The Society for the Promotion of Good Grammar believes the Internet makes it way too easy for people with outsized pet peeves to create, well, societies.
To wit, the yahoos at the Email [sic] Experience Council want to do away with the hyphen in e-mail. They argue that the hyphen is "disrespectful":
Students of language know that as new terms become accepted by the mainstream they evolve into shorter words, single words and shed their capitalization and hyphenation. Words like "Web site" and "on-line" have over time have become "website" and "online" as people became more comfortable with them. "Electronic mail" has followed a similar acceptance arc, becoming "E-mail" and then "e-mail."Poppycock. But don't just take our word for it. To make the case we'll quote the great, curmudgeonly Bill Walsh has to say on the topic in his book, The Elephants of Style:
It's now time for "the word" to take its final step and become simply "email," signifying the ubiquity of this form of communication, which is now used by 97% of all consumers and 94% of marketers, according to Forrester Research.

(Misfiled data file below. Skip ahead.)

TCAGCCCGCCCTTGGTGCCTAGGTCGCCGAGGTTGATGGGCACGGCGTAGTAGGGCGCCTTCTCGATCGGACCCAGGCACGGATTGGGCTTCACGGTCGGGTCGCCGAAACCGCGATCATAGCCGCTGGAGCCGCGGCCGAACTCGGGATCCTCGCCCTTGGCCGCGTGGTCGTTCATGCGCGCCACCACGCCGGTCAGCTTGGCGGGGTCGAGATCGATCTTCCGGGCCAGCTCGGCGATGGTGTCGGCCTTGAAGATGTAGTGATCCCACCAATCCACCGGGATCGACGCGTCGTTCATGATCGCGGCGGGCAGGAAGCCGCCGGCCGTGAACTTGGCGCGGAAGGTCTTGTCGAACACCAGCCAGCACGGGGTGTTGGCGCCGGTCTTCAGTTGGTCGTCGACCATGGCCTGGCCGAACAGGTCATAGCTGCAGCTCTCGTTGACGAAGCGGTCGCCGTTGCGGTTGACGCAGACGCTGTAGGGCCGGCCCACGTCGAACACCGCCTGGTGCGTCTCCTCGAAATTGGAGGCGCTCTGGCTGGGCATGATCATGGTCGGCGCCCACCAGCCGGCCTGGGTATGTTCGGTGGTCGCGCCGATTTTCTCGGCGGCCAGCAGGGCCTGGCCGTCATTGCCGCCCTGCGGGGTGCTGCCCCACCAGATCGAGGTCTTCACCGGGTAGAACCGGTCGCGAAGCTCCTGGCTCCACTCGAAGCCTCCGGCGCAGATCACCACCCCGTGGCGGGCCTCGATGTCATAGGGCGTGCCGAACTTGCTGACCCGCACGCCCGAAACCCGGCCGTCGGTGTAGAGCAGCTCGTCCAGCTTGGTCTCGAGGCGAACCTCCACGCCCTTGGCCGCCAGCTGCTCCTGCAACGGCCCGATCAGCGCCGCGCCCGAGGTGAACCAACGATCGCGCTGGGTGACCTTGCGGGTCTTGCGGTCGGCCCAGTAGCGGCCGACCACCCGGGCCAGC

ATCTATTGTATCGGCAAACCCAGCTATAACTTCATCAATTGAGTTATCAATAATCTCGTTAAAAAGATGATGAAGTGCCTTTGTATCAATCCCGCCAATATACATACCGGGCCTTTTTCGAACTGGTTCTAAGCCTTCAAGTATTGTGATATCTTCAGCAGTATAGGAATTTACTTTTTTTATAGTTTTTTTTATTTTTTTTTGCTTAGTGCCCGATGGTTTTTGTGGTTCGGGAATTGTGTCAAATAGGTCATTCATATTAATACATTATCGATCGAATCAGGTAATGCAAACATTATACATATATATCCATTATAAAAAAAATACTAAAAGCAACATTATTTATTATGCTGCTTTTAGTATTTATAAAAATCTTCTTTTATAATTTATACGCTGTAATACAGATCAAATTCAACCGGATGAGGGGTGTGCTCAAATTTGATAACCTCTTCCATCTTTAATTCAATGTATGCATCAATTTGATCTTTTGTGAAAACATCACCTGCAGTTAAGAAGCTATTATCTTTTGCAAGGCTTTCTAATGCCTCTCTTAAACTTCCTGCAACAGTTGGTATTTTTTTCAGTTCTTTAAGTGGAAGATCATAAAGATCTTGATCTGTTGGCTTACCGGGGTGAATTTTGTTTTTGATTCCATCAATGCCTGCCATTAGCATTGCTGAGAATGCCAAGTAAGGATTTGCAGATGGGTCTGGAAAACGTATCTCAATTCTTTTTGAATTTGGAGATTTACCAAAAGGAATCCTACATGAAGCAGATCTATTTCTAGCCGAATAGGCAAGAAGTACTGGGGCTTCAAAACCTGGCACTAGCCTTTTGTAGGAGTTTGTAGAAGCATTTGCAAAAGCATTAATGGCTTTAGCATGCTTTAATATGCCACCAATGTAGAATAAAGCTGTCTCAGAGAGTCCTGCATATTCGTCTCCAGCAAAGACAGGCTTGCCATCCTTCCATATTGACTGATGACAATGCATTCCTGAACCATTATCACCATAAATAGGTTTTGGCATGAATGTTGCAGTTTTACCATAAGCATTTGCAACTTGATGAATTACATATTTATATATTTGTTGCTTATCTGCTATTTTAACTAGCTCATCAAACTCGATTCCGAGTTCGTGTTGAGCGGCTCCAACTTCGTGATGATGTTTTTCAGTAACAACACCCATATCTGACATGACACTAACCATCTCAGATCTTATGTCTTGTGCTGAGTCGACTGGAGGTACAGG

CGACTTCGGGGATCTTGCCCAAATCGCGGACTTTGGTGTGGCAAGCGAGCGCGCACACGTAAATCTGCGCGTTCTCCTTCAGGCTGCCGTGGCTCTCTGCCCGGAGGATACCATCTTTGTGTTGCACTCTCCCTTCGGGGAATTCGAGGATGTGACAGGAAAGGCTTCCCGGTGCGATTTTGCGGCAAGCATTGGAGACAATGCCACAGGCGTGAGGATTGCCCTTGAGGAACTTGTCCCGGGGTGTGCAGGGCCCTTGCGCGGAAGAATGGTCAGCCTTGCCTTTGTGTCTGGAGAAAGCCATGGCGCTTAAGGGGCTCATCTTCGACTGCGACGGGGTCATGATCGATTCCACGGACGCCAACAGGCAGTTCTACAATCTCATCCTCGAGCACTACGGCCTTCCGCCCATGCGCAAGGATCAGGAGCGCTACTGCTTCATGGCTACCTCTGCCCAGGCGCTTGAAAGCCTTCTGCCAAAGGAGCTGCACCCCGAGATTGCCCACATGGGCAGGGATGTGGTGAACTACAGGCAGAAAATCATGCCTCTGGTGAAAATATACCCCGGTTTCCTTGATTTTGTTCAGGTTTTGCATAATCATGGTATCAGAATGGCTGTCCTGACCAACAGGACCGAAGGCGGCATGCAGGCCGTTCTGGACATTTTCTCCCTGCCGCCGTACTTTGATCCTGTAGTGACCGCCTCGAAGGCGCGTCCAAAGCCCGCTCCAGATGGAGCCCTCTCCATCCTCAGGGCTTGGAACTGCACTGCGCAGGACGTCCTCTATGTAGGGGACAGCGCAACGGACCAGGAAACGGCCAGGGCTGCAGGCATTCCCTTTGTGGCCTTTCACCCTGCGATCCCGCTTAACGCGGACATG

Please join the Email Experience Council in giving this revolutionary communication tool the respect it deserves by pledging to drop the hyphen and spell it simply as "email." (More...)
"It's not email, in case you haven't been paying attention to my vitriol on the subject. (Abbreviated explanation: Words based on single letters have never lost their hyphens, no matter how frequently they're used. It's X-ray, not Xray, T-shirt, not Tshirt, etc.)"Also, the correct form is still Web site, not Website or website, no matter what the EEC claims. And online with a hyphen was never correct. (Nor is log-in when used as a verb, an error we see all the time. Yecch.)